Project description:The plant circadian clock is an internal timekeeper that coordinates biological processes with daily changes in the external environment. The transcript levels of clock genes, which oscillate to control circadian outputs, were examined during early seedling development in barley (Hordeum vulgare), a model for temperate cereal crops. Oscillations of clock gene transcript levels do not occur in barley seedlings grown in darkness or constant light but were observed with day-night cycles. A dark-to-light transition influenced transcript levels of some clock genes but triggered only weak oscillations of gene expression, whereas a light-to-dark transition triggered robust oscillations. Single light pulses of 6, 12 or 18 hours induced robust oscillations. The light-to-dark transition was the primary determinant of the timing of subsequent peaks of clock gene expression. After the light-to-dark transition the timing of peak transcript levels of clock gene also varied depending on the length of the preceding light pulse. Thus, a single photoperiod can trigger initiation of photoperiod-dependent circadian rhythms in barley seedlings. Photoperiod-specific rhythms of clock gene expression were observed in two week old barley plants. Changing the timing of dusk altered clock gene expression patterns within a single day, showing that alteration of circadian oscillator behaviour is amongst the most rapid molecular responses to changing photoperiod in barley. A barley EARLY FLOWERING3 mutant, which exhibits rapid photoperiod-insensitive flowering behaviour, does not establish clock rhythms in response to a single photoperiod. The data presented show that dawn and dusk cues are important signals for setting the state of the circadian oscillator during early development of barley and that the circadian oscillator of barley exhibits photoperiod-dependent oscillation states.
Project description:The circadian clock is synchronized by the day-night cycle to allow plants to anticipate daily environmental changes and to recognize annual changes in day length enabling seasonal flowering. This clock system has been extensively studied in Arabidopsis thaliana and was found to be reset by the dark to light transition at dawn. By contrast, studies on photoperiodic flowering of Pharbitis nil revealed the presence of a clock system reset by the transition from light to dark at dusk to measure the duration of the night. However, a Pharbitis photosynthetic gene was also shown to be insensitive to this dusk transition and to be set by dawn. Thus Pharbitis appeared to have two clock systems, one set by dusk that controls photoperiodic flowering and a second controlling photosynthetic gene expression similar to that of Arabidopsis. Here, we show that circadian mRNA expression of Pharbitis homologs of a series of Arabidopsis clock or clock-controlled genes are insensitive to the dusk transition. These data further define the presence in Pharbitis of a clock system that is analogous to the Arabidopsis system, which co-exists and functions with the dusk-set system dedicated to the control of photoperiodic flowering.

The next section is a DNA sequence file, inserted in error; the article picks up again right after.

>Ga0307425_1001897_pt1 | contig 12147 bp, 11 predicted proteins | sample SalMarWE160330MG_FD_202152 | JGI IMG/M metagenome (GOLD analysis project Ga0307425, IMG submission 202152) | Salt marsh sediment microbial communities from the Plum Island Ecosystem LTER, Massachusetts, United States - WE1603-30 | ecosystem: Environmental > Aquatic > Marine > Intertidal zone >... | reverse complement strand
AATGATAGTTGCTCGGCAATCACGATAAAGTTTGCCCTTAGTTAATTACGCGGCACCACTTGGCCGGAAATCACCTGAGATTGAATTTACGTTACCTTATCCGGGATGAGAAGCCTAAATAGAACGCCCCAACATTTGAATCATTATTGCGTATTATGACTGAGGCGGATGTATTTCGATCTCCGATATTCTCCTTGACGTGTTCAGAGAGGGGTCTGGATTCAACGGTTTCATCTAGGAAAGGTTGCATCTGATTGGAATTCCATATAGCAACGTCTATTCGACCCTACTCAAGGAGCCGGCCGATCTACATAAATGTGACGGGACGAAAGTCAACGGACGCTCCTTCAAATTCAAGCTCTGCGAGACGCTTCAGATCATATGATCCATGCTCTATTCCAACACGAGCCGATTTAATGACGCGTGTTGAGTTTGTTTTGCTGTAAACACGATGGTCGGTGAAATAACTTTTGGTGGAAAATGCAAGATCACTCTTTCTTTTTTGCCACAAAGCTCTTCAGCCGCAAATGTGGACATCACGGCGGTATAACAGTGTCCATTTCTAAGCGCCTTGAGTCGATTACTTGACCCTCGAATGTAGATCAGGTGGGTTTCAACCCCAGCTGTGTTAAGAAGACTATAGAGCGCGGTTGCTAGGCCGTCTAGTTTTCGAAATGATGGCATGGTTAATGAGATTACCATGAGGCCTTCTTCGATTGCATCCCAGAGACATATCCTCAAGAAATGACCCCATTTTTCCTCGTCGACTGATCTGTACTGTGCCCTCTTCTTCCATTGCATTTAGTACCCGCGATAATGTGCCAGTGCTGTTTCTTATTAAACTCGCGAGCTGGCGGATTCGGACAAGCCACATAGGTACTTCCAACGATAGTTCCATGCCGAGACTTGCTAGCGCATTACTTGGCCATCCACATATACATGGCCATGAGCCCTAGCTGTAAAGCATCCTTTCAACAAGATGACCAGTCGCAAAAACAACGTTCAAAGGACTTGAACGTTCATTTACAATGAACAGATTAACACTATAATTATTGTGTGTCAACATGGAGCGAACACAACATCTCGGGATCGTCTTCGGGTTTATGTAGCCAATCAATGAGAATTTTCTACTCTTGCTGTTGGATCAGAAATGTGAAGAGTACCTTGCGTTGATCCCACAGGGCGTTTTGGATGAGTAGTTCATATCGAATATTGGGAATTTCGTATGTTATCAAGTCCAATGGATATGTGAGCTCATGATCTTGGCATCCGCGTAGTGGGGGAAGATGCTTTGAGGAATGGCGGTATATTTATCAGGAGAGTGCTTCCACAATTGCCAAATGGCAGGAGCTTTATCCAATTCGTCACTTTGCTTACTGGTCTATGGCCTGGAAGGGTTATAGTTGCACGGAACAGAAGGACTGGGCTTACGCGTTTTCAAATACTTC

Project description:A light-entrainable circadian clock controls development and physiology in Neurospora crassa. Existing simple models for resetting based on light pulses (so-called nonparametric entrainment) predict that constant light should quickly send the clock to an arrhythmic state; however, such a clock would be of little use to an organism in changing photoperiods in the wild, and we confirm that true, albeit dampened, rhythmicity can be observed in extended light. This rhythmicity requires the PAS/LOV protein VIVID (VVD) that acts, in the light, to facilitate expression of an oscillator that is related to, but distinguishable from, the classic FREQUENCY/WHITE-COLLAR complex (FRQ/WCC)-based oscillator that runs in darkness. VVD prevents light resetting of the clock at dawn but, by influencing frq RNA turnover, promotes resetting at dusk, thereby allowing the clock to run through the dawn transition and take its phase cues from dusk. Consistent with this, loss of VVD yields a clock whose performance follows the simple predictions of earlier models, and overexpression of VVD restores rhythmicity in the light and sensitivity of phase to the duration of the photoperiod.